Discovering Atlanta: The Methodist Civil War

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While the little town of Atlanta was just on the verge of growing by leaps and bounds, rumblings of an approaching Civil War began to spread throughout Georgia. One of the great schisms of the Methodist Church occurred during the 1840s and directly involved the Emory community; in particular Rev. James Osgood Andrew, a Methodist Bishop, slaveowner, and President of the Emory Board of Trustees. Though the details of how Andrew came to own his slaves are muddled, the fact of their existence in his possession led to a North/South split in the Methodist Episcopal Church.

James Osgood Andrew

James Osgood Andrew, from The Life and Letters of James Osgood Andrew, by George Gilman Smith, 1882

According to most, James Osgood Andrew came to own his slaves through means other than his own purchase. Two of his wives held slaves as their property and brought these slaves with them when they married Andrew. After each of their deaths, the slaves remained his property, even though he was a Bishop. It is also believed that his slave, Kitty, had been bequeathed to him, with the stipulation that at age 19 she would be given her freedom and the opportunity to go to Liberia. When that time came, or so it has been told, Kitty asked that she be able to stay with the Andrews instead. Georgia law prohibited slaves living freely, so Andrew apparently built her a cottage in his back yard and allowed her to live there as a free woman. There is conflict about the validity of this tale, and some believe she was kept on as Andrew’s mistress and was never actually free.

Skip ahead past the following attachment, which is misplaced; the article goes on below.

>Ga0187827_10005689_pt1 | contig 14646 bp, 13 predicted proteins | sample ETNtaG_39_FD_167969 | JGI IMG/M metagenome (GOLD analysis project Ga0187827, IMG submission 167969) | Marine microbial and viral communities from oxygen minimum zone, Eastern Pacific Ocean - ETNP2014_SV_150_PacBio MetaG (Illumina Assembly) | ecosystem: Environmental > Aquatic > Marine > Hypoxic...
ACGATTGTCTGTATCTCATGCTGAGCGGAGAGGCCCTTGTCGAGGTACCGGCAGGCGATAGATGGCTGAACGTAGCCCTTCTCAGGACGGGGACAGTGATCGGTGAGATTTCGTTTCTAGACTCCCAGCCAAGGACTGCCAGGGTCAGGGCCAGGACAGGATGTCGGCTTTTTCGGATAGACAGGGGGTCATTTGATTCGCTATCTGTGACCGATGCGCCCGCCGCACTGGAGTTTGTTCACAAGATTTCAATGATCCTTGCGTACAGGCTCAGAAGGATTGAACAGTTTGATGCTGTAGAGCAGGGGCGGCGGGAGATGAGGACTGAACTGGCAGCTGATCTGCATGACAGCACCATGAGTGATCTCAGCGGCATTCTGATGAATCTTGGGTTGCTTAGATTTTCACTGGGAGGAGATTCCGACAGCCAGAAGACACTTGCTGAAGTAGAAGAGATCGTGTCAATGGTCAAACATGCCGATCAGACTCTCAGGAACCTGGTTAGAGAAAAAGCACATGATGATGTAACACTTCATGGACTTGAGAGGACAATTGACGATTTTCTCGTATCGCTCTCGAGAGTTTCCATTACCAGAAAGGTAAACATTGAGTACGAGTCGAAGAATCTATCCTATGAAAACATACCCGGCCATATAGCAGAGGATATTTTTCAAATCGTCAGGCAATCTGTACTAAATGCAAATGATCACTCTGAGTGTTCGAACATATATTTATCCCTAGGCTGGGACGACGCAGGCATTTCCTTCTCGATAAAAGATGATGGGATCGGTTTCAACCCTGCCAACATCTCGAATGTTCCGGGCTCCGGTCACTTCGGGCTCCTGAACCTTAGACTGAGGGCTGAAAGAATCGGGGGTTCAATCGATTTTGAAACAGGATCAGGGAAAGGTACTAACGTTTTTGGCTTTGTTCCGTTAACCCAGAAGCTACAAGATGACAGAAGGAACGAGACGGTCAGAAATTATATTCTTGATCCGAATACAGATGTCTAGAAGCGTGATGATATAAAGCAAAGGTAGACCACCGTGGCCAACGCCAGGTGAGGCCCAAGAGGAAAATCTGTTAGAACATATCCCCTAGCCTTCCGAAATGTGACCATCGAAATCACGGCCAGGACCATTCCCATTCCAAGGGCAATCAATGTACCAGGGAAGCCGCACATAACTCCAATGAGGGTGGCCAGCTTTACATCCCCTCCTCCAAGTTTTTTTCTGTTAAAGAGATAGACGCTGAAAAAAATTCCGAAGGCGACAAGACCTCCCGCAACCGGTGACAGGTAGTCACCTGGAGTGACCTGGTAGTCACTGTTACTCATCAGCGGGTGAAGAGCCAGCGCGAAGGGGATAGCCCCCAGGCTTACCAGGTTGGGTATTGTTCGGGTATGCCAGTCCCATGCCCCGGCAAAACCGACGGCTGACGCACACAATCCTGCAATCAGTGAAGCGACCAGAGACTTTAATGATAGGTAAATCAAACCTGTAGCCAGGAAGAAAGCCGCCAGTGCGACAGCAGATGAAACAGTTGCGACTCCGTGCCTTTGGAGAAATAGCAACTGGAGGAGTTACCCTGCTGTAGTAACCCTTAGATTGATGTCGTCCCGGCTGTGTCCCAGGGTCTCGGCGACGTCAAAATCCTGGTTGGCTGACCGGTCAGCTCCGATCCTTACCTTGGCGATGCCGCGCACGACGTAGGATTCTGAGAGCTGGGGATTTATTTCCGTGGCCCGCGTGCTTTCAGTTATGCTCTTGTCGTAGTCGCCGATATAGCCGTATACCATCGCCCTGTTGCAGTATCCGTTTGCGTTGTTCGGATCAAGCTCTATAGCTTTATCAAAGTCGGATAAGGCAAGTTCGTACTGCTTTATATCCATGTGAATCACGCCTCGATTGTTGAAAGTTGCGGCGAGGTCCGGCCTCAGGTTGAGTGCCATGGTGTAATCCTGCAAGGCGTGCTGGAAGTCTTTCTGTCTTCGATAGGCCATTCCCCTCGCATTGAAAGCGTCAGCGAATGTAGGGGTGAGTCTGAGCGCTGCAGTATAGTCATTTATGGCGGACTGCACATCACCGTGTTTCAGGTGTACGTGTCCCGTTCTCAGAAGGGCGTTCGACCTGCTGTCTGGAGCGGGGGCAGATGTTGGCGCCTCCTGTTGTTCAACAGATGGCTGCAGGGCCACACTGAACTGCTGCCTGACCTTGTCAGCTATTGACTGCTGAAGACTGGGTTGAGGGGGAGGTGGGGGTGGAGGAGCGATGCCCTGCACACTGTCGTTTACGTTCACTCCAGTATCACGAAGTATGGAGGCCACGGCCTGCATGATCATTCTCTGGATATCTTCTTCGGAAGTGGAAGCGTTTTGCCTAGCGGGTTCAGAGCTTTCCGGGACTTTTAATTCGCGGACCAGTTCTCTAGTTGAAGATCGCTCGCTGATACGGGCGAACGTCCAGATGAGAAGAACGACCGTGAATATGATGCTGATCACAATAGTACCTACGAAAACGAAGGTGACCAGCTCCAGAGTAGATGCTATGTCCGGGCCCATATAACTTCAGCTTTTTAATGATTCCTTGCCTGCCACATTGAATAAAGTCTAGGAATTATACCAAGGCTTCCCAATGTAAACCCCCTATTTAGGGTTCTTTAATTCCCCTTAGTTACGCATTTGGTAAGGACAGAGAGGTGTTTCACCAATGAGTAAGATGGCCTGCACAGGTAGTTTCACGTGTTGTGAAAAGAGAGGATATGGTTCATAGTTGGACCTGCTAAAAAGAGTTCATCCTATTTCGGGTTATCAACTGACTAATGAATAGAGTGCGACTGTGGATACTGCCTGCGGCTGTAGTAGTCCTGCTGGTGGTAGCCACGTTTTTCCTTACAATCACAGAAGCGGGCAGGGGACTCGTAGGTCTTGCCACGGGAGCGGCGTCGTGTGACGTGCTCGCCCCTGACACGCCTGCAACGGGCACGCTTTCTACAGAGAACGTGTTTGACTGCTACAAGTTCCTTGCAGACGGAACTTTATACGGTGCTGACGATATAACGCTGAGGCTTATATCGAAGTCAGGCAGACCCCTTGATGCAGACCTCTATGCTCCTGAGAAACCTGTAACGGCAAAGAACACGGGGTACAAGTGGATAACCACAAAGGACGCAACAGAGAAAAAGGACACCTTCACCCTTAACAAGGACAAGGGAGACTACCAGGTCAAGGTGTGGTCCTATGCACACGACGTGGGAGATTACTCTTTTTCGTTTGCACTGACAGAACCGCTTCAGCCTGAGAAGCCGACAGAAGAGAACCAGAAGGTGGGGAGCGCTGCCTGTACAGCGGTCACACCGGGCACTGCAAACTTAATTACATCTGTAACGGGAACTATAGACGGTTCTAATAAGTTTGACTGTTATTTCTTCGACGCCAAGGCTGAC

Regardless of how Andrew came to own the slaves, the Methodist Church (especially in the North) strongly disapproved of slavery, and specifically of Bishops keeping slaves as property. At the 1844 General Conference, Andrew attempted to explain how he acquired the slaves, but the northern delegates ended the debate with a demand that he cease his actions as Bishop until he no longer held slaves. The resulting uproar from the South was just another indication of how the country was splitting apart on the issue of slavery. By the end of the Conference, it was decided that the Methodist Church would split, and that the southern portion would henceforth be the Methodist Episcopal Church, South.

Kitty's Cottage

Kitty's Cottage, Oxford, GA

The Methodist Episcopal Church would remain split until 1939, long after the rest of the country had reunited after the Civil War. You can still visit Kitty’s cottage out near the Oxford campus. The story of Kitty and Bishop Andrew is examined in much greater detail in Mark Auslander’s book The Accidental Slaveowner: Revisiting a Myth of Race and Finding an American Family. While discovering Atlanta I’ve found it interesting to consider not only what happened directly within the city limits, but also what was unfolding in the state of Georgia and the country that would have a lasting impact on a town that, at this point, was still just a very small railroad junction and barely had a name.